Shiva Sutra 3.15
The Sanskrit word bija means the seed and cause of this whole universe. The understanding that everything manifested is contained in a single seed is reached in higher states of consciousness, Samadhi.
The Oneness manifests as all the worlds, as the glory that is Earth’s Nature, and in each and every being – and yet all that is contained, eternally present in a single seed, bija. This is the greatness of the free will (svantantrya) of Shiva, God consciousness, the One, Parabhairava.
Para means the highest and Bhairava is the combination of the three metaphysical principles in one word: BHA indicates the maintenance of the world, RA the withdrawal or dissolution of the world, and VA the projection of the world. [Jaideva Singh] Thus Parabhairava expresses the three metaphysical principles that are the foundational essence, the cosmic forces that make up our universe.
Bija is the seed and cause of the universe; bija is “the supreme energy of Shiva, svantantrya shakti. [SLJ]” The term shakti is synonymous with power and is the manifesting power of Shiva. Because the power of shakti manifests everything, she has many Sanskrit words that describe various nuances of her aspects. Here she is bija, the cause of the universe in seed form.
Shakti is also ‘spanda’ the creative pulsation of Shiva, the foundational consciousness, motion-less movement. The movements, vibration and pulsation of spanda are only apparent – the temporal appearances of illusory forms emanating from the eternal motion-less stillness that is the One. The manifest is simultaneously un-manifest, because the Oneness is never affected or changed by the appearance of the universe. These contradictions are useful and challenge us to alter our conditioned linear thinking.
Bija is to be continually meditated on in the intense focused practice of a “break-less awareness.” Swami Lakshmanjoo tells us that the aspirant must “put your mind and your intellect on a point that is to be meditated on, again and again, in continuity, without pause.”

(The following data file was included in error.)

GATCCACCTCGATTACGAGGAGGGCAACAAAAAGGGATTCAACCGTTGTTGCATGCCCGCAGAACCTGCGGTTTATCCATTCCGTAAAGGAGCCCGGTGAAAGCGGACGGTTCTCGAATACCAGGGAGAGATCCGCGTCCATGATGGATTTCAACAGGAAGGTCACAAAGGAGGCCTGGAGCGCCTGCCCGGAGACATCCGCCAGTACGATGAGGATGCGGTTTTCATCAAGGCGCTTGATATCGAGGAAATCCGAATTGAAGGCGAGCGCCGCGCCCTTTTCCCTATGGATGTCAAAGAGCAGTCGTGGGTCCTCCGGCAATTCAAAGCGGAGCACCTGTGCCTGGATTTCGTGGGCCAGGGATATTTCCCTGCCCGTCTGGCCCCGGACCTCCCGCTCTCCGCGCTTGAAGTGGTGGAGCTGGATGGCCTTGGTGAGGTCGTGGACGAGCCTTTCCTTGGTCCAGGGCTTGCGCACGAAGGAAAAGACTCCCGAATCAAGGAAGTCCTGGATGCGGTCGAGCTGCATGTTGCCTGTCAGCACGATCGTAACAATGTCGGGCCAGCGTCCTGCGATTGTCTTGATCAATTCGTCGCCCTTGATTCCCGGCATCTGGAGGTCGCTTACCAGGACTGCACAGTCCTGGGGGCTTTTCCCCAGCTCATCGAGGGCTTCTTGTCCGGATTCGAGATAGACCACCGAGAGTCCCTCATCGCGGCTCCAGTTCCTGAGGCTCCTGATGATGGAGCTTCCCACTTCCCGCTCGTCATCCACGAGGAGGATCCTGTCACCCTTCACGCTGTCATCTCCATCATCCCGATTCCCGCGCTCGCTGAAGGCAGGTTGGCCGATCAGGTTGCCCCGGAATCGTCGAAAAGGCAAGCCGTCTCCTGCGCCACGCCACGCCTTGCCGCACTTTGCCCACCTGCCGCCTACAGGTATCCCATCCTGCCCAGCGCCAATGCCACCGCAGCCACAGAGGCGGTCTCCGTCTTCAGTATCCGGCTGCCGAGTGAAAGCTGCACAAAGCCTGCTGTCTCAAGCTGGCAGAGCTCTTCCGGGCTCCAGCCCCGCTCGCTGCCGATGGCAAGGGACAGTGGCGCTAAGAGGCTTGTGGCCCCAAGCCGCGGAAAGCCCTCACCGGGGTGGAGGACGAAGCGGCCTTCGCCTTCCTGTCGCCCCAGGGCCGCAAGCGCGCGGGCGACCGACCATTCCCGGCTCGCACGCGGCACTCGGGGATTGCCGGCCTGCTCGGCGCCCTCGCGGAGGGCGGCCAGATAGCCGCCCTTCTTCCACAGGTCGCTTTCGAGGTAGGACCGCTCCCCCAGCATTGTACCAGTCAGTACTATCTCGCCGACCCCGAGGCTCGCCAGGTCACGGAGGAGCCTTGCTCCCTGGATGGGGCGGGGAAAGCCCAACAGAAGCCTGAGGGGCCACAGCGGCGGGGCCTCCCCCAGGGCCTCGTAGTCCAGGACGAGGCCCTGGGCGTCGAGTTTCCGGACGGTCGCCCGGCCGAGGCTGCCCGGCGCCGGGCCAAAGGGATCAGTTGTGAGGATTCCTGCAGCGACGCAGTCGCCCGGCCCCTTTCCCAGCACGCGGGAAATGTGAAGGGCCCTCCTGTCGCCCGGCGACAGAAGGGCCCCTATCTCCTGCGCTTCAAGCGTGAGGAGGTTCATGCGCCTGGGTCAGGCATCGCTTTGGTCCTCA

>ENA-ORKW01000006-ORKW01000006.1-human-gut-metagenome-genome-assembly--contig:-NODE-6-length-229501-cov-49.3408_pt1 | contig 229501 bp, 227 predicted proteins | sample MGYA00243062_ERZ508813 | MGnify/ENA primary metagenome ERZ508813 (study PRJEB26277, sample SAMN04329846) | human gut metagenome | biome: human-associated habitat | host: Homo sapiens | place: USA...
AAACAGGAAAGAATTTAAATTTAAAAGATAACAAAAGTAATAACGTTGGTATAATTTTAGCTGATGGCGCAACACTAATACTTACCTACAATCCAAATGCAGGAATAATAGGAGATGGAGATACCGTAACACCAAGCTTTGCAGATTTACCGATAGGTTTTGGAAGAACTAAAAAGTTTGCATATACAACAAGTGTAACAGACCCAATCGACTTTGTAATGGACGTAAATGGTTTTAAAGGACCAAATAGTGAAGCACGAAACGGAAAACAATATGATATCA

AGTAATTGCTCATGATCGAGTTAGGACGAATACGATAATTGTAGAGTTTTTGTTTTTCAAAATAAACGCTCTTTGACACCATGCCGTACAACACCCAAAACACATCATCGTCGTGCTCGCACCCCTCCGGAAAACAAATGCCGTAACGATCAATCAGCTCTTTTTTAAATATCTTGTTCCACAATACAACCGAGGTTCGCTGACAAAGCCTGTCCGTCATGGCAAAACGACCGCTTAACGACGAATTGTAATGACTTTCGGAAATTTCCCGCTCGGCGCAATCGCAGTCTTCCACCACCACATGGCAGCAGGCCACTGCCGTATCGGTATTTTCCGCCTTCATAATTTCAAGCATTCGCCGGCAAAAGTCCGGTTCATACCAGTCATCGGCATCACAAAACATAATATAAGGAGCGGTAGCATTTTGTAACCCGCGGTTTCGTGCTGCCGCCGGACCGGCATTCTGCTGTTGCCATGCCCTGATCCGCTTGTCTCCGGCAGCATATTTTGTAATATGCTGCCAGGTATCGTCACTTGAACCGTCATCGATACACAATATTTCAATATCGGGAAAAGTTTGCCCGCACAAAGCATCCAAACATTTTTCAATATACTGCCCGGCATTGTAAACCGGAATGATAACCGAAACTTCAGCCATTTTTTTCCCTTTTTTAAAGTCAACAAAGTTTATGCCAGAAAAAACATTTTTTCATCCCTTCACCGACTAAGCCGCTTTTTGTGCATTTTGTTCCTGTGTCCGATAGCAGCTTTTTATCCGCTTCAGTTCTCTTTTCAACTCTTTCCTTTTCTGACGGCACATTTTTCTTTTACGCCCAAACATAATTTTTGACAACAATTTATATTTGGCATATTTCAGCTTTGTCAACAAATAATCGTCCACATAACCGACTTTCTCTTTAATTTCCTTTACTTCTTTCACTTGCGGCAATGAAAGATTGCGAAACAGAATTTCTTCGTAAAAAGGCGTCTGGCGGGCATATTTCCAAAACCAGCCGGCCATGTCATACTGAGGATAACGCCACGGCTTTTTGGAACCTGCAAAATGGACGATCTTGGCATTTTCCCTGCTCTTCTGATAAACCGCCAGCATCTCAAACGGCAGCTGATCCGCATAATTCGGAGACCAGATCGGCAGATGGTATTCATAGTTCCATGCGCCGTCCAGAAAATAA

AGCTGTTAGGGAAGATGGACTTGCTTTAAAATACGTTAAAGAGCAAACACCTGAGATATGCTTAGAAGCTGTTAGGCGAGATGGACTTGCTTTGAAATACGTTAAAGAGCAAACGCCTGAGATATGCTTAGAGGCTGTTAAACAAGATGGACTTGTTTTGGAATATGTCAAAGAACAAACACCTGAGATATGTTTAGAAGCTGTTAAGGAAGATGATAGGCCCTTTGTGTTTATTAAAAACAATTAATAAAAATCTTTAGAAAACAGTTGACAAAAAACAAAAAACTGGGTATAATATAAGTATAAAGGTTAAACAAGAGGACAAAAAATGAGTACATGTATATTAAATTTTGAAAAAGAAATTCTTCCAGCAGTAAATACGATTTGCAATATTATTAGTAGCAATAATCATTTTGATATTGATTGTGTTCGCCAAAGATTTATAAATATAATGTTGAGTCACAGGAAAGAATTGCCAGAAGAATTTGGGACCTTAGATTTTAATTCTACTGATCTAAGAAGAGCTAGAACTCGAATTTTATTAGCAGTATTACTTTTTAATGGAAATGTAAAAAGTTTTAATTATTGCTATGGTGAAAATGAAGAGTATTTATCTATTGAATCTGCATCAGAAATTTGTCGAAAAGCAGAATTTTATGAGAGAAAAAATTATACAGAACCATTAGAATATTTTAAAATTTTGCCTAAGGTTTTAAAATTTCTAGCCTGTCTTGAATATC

This capacity to achieve a break-less awareness will come after your realization. “Because before you have realized it, you won’t have the strength of awareness to do it in continuity. At the time you realize it, that strength of meditating on it in continuation comes spontaneously. [SLJ]”
This achieved spontaneity will make us active. “…after you realize the reality of the Self…you will remain fully active for the remainder of your life. [SLJ]”
The path Home is sometimes bewildering and often presenting the chicken or the egg puzzle – which comes first? Are our ‘achievements’ the result of our own endeavors, or are they merely God’s grace? Is our heartfelt devotion for God a result of our own will, or is it the will of God that immerses us in such feelings. Is the intensity of a disciplined focus our own doing? Or is this intensity the grace of God within?
Shiva Sutra 3.16
Asanasthah sukham hrade nimajjati
The yogi who is seated in the real posture (asana) of the supreme energy of awareness effortlessly dives in the ocean of nectar. [SLJ] In this sutra Swami Lakshmanjoo explains that the physical postures (asanas) are “only imagination. The real asana actually exists when you are truly residing in the state of absolute awareness, the awareness of Self.”
Everything is consciousness. A yogic posture without its equivalent consciousness is meaningless. The external trappings of a spiritual life are fraudulent without real understanding from experience. In my experience, flowing purple robes, mystic ornaments, and a profusion of symbols do not indicate true enlightenment. For example Swami Lakshmanjoo wore simple clothes, his hair was cut short, and he did not preside over his disciples from a golden throne. His consciousness was all.